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Pigeon pleads guilty to arranging illegal donation to Cuomo

Pigeon pleads guilty to arranging illegal donation to Cuomo

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The latest chapter in political kingmaker G. Steven Pigeon's fall from grace ended Tuesday with another guilty plea.

Just two weeks after appearing in state court and admitting he bribed a judge, Pigeon appeared in Buffalo federal court and this time pleaded guilty to making an illegal campaign contribution to Gov. Andrew M. Cuomo.

Under his plea deal, the former Erie County Democratic Party chairman will face up to 16 months in prison.

Pigeon, who was facing conspiracy, wire fraud and bribery charges in the federal prosecution, appeared before U.S. District Judge Richard J. Arcara and instead admitted taking part in a conspiracy to make an illegal political donation.

The $25,000 contribution was made during Cuomo's 2014 re-election effort on behalf of a Canadian founder of an online gambling business. Under federal law, foreign nationals are prohibited from making donations to political campaigns in the United States.

"Transparency is really the primary tool we use to eliminate graft and dishonesty," U.S. Attorney James P. Kennedy Jr. said of Pigeon's efforts to hide the illegal donation to Cuomo's campaign.

The political operative's admissions came just weeks after his guilty plea to a bribery charge in state court. In that case, State Supreme Court Justice Donald F. Cerio Jr. agreed to sentence Pigeon to no more than a year in jail.

In the federal prosecution, led by Assistant U.S. Attorney Paul E. Bonanno, the 58-year-old Pigeon admitted taking part in a scheme to hide the identity of donor David Baazov, the founder and CEO of Montreal-based Amaya Gaming Group.

In Pigeon's plea deal, Baazov is referred to as “Person A” and Cuomo is referred to as "Public official A."

A third individual, identified only as "Person B," is the individual Pigeon and Baasov used to make the illegal donation on behalf of Baazov.

"There are strict laws governing the electoral process and contributions, and there's a reason for that, keeping undue influence out of the process," said Gary Loeffert, special agent in charge of the FBI in Buffalo.

Investigators say the illegal contribution allowed Pigeon and Baazov to attend a 2014 fundraiser for Cuomo in New York City.

The same fundraiser, according to campaign finance records, attracted a wide range of high-profile donations, including money from movie director Steven Spielberg, his wife and actress Kate Capshaw and former Walt Disney chief Jeffrey Katzenberg.

Records indicate they each gave Cuomo $25,000.

The Cuomo campaign noted it had initially rejected the contribution arranged by Pigeon because it originated from a foreign national.

Prosecutors have not accused the Cuomo campaign of any wrongdoing.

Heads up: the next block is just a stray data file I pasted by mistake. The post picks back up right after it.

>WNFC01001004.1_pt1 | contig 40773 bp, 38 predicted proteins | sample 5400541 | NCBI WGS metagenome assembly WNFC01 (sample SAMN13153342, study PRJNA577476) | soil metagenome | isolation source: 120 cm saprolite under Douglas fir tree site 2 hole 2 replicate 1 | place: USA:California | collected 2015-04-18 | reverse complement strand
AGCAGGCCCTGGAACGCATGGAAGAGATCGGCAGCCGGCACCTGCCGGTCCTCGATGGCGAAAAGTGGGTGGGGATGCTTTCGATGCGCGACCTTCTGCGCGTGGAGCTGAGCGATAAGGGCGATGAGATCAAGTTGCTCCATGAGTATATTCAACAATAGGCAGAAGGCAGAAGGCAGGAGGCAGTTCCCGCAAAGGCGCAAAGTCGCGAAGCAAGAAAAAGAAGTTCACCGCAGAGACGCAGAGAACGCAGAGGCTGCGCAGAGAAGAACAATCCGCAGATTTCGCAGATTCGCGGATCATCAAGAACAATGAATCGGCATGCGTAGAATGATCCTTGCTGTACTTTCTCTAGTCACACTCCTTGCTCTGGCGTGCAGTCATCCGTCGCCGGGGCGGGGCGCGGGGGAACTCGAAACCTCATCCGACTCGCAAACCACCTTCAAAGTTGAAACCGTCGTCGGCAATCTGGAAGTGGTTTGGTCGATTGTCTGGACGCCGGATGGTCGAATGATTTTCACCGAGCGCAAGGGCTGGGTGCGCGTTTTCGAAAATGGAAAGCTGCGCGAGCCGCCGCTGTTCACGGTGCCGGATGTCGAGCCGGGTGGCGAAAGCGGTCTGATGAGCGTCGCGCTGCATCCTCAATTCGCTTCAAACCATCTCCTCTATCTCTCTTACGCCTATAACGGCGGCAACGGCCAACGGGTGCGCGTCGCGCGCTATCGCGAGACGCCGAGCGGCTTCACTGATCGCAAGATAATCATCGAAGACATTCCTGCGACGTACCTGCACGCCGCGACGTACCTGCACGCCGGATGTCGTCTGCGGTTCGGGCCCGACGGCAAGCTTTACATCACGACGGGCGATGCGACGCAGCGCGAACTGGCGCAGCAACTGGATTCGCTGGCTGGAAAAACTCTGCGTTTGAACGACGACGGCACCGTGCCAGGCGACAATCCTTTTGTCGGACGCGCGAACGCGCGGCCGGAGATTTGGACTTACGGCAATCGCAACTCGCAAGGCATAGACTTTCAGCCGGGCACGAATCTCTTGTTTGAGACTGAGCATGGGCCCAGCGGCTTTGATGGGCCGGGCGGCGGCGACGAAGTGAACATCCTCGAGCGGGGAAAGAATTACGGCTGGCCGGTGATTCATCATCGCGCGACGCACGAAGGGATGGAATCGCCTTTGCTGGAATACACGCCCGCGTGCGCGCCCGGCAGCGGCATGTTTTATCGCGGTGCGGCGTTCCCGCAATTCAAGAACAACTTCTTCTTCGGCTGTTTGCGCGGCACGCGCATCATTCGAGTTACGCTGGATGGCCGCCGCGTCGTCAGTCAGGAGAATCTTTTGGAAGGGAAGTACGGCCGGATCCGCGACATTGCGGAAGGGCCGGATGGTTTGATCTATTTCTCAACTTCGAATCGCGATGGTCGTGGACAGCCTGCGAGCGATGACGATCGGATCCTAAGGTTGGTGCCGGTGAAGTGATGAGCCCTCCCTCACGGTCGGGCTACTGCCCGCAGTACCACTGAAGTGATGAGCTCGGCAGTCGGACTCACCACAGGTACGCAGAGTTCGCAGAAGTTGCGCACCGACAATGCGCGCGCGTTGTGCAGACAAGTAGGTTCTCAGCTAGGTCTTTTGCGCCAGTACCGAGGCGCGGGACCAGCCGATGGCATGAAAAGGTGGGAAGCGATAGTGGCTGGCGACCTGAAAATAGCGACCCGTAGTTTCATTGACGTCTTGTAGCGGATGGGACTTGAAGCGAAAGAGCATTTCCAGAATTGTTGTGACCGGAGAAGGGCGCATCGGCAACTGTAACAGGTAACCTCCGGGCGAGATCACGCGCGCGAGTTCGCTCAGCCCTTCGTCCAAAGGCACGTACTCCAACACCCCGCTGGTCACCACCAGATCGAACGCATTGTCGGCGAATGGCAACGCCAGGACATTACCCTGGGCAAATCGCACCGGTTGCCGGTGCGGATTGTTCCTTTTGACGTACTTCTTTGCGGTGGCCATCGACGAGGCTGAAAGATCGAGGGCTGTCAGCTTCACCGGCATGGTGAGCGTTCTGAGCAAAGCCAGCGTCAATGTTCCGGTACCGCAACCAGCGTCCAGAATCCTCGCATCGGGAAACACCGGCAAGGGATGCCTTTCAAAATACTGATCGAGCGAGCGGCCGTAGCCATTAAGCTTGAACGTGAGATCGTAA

"As the facts demonstrate, our campaign was defrauded by Mr. Pigeon's illegal actions," said Cuomo campaign spokeswoman Abbey Collins. "The contribution in question will be immediately donated, and we trust the court will handle Mr. Pigeon accordingly."

Cuomo’s Republican challenger, Dutchess County Executive Marc Molinaro, quickly used Pigeon's plea as campaign fodder.

“Andrew Cuomo spends his days pointing fingers at others while his own backyard is despicably dirty," Molinaro said in a statement after Pigeon's court appearance. "... Well, the finger is now pointed directly at this governor, and he needs to answer questions about the clear laundering of $25,000 in illegal foreign money to his campaign.”

The original allegations against Pigeon mirrored those in the state case but, on Tuesday, he ended up pleading to a completely different charge.

In the end, prosecutors went back to the charge they first filed against Pigeon and later dropped.

"We felt it was appropriate to conclude our case with this additional criminal conduct," Kennedy told reporters.

Like the state case, the allegations at the crux of the second federal prosecution centered around Pigeon's relationship with former State Supreme Court Justice John Michalek.

The federal indictment also accused Pigeon of helping a member of Michalek's immediate family find a patronage job. The job was allegedly with the 2012 campaign to re-elect President Barack Obama.

Michalek resigned from the bench last year and pleaded guilty in state court to receiving bribes from Pigeon. He also agreed to cooperate with investigators.

[PDF: Statement from Department of Justice]

When the feds dropped the initial charges against Pigeon and added new ones tied to Michalek, Paul J. Cambria, Pigeon's defense lawyer, accused the government of filing the new charges because of concerns that the state case was in trouble.

"We feel it's a good disposition," Cambria said of Tuesday's plea deal.

When asked why Pigeon took a plea deal, Cambria said his client was facing three separate prosecutions and there are "few people" who can withstand that type of scrutiny.

He said Pigeon has no obligation to cooperate with the FBI on other investigations and indicated it is possible his client could receive concurrent sentences in the state and federal cases.

When asked if Pigeon had a preference on where he would like to serve his time — a state or federal prison — if he is sentenced to prison, Cambria said it is too early to make the determination.

Kennedy declined to comment on whether Pigeon would cooperate and where he might serve his prison sentence.

The state and federal charges against Pigeon stem from a 2015 search of Pigeon's waterfront condominium by the FBI, state police and the state Attorney General's office.

Pigeon's sentencing is scheduled for Jan. 25.

News Staff Reporter Dale Anderson contributed to this report.

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